New Zealand Journal of Ecology (2008) 32(1): 57- 66

Long-term impacts of grazing on indigenous forest remnants on North Island hill country, New Zealand

Research Article
Mark C. Smale 1,3
Michael B. Dodd 2
Bruce R. Burns 1
Ian L. Power 2
  1. Landcare Research, Private Bag 3127, Hamilton 3240, New Zealand
  2. AgResearch, Private Bag 3123, Hamilton 3240, New Zealand
*  Corresponding author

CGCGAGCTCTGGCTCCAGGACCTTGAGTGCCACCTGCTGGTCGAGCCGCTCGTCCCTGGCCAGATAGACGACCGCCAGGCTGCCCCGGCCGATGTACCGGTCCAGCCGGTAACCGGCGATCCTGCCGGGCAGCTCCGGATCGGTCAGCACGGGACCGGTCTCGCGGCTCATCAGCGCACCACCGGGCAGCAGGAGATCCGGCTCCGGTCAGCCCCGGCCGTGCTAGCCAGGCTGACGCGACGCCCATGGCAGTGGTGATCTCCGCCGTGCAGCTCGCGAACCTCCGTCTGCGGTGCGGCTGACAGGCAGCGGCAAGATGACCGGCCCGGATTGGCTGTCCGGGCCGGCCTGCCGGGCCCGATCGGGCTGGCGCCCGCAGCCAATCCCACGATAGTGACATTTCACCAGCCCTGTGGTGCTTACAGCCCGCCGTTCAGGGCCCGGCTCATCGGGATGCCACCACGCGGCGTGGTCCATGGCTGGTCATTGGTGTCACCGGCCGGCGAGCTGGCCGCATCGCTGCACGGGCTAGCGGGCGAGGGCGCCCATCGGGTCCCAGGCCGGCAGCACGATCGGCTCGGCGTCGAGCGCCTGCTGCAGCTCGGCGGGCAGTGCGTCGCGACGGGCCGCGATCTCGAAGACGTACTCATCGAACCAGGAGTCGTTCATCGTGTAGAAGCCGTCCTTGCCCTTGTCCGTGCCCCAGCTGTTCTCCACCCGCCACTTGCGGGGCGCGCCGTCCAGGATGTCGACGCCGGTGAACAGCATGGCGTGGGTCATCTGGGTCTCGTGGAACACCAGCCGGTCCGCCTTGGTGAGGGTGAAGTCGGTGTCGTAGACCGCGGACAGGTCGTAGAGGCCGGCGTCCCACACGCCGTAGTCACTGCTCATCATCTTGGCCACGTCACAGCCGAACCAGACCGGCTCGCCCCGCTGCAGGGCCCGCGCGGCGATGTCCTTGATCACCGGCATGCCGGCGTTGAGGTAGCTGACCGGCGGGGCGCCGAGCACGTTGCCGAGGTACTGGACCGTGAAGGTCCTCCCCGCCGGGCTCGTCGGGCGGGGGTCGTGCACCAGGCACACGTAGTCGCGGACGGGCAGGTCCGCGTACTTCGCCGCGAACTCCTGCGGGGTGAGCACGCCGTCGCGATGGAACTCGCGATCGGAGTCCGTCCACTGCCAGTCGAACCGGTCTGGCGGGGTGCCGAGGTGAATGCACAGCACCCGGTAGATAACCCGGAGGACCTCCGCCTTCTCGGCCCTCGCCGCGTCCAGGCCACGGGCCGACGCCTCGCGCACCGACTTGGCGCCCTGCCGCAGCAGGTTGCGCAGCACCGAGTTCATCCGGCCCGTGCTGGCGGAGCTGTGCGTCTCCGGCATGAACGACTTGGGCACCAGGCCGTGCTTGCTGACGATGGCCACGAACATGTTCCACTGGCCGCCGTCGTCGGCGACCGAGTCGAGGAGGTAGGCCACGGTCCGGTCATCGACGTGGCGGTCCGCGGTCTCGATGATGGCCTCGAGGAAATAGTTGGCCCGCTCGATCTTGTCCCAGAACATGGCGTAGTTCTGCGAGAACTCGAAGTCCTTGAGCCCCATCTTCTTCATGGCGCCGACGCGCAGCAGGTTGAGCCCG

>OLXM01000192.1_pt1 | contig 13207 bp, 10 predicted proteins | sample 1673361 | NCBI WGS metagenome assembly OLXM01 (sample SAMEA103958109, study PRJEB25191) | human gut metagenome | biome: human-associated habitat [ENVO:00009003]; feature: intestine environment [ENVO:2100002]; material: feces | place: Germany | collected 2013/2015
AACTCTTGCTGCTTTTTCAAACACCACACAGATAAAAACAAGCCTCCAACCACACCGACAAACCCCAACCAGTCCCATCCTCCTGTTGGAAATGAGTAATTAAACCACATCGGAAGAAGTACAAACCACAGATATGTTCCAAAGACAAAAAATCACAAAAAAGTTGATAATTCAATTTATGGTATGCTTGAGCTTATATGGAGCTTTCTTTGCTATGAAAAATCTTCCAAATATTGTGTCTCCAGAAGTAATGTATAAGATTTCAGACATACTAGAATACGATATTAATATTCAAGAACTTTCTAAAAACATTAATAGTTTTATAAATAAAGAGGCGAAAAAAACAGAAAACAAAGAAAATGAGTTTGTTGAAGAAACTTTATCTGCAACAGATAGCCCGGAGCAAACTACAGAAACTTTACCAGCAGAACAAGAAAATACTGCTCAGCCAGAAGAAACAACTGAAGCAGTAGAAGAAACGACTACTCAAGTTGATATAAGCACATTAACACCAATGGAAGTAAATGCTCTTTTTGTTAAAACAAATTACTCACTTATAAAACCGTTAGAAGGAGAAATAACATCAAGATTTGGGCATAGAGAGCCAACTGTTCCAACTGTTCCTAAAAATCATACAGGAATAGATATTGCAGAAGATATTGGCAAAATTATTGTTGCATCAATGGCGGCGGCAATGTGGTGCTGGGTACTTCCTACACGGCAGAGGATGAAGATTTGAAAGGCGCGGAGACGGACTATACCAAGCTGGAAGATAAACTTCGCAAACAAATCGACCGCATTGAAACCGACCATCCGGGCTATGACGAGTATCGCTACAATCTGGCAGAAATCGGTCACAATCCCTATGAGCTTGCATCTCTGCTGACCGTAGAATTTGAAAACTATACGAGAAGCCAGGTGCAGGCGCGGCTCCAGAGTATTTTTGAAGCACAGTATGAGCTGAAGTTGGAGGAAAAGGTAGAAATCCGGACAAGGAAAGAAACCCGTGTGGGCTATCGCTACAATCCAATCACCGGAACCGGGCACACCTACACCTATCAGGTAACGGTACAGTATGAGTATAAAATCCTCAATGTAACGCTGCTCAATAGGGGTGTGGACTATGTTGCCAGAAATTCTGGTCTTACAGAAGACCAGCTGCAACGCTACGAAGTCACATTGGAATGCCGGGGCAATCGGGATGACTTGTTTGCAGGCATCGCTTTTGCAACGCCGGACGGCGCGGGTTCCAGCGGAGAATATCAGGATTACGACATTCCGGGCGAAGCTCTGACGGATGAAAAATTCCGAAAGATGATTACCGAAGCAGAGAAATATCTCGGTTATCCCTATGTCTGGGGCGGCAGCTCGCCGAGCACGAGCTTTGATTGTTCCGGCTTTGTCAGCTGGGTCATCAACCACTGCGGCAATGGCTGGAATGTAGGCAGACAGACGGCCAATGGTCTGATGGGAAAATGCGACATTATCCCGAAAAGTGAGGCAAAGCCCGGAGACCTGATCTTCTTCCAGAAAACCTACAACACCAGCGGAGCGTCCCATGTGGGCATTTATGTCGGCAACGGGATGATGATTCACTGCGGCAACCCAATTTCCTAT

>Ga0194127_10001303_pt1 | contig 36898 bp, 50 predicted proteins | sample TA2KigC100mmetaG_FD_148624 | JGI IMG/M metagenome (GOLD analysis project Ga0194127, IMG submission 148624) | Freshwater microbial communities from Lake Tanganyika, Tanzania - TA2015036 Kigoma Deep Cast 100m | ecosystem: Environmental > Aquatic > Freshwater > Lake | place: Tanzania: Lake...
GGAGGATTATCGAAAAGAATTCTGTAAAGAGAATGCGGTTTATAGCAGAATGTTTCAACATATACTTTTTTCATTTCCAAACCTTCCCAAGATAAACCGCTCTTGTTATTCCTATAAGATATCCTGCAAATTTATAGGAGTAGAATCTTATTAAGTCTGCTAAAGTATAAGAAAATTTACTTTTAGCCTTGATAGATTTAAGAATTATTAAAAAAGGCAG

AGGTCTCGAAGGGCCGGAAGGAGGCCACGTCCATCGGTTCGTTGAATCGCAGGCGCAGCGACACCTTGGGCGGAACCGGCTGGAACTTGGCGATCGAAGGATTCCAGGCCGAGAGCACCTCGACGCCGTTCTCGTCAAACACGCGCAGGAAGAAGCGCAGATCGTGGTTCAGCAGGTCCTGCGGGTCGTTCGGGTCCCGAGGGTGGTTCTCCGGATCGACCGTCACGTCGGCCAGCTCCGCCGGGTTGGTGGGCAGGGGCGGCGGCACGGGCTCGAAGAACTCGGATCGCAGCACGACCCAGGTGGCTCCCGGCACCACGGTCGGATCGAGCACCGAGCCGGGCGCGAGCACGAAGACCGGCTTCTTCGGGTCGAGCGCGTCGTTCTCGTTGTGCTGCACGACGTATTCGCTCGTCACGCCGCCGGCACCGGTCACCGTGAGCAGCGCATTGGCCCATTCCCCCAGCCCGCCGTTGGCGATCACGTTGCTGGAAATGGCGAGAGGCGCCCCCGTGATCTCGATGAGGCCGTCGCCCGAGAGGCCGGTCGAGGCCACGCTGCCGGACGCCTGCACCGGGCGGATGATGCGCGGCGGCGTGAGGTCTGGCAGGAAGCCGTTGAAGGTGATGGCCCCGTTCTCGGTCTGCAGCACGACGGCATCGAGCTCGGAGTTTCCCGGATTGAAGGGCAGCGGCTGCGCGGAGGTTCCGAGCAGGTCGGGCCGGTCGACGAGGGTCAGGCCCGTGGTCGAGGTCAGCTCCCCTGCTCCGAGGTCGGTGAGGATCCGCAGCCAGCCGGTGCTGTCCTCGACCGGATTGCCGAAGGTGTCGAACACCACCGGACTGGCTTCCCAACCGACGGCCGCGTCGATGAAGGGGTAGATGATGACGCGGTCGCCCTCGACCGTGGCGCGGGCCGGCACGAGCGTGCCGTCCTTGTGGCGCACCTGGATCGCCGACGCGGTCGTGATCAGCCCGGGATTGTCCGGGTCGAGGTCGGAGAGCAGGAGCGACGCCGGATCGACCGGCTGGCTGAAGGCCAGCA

Small isolated patches of native forest surrounded by extensive pastoral grasslands, characteristic of many New Zealand rural landscapes, represent an important reservoir of lowland biodiversity. Improved management of them is a major focus of biodiversity conservation initiatives in New Zealand. We quantified the long-term impacts of grazing on indigenous forest remnants in hill country at Whatawhata, western Waikato, North Island. Structure and composition were compared between forest fragments grazed for >50 years and nearby ungrazed continuous forest. Grazed fragments had shorter and less shady canopies, sparser understoreys, tree populations with larger mean diameters, and ground layers with lower cover of litter and higher cover of vegetation and bare soil than continuous forest. Fragments also had lower indigenous-plant species richness, especially in sapling and seedling populations, and almost no palatable indigenous shrubs, terrestrial orchids, and ferns that require high humidity (e.g. Hymenophyllum spp.), but contained many indigenous and adventive herbaceous species. A transition appears to be occurring in grazed fragments from tall, long-lived trees like Beilschmiedia tawa and Dysoxylum spectabile to short and shorter-lived trees like Kunzea ericoides, Melicytus ramiflorus, and Dicksonia squarrosa. Because grazing inhibits most regeneration processes, unfenced remnants of conifer–broadleaved forest are unlikely to be maintained in grazed pasture in the long term.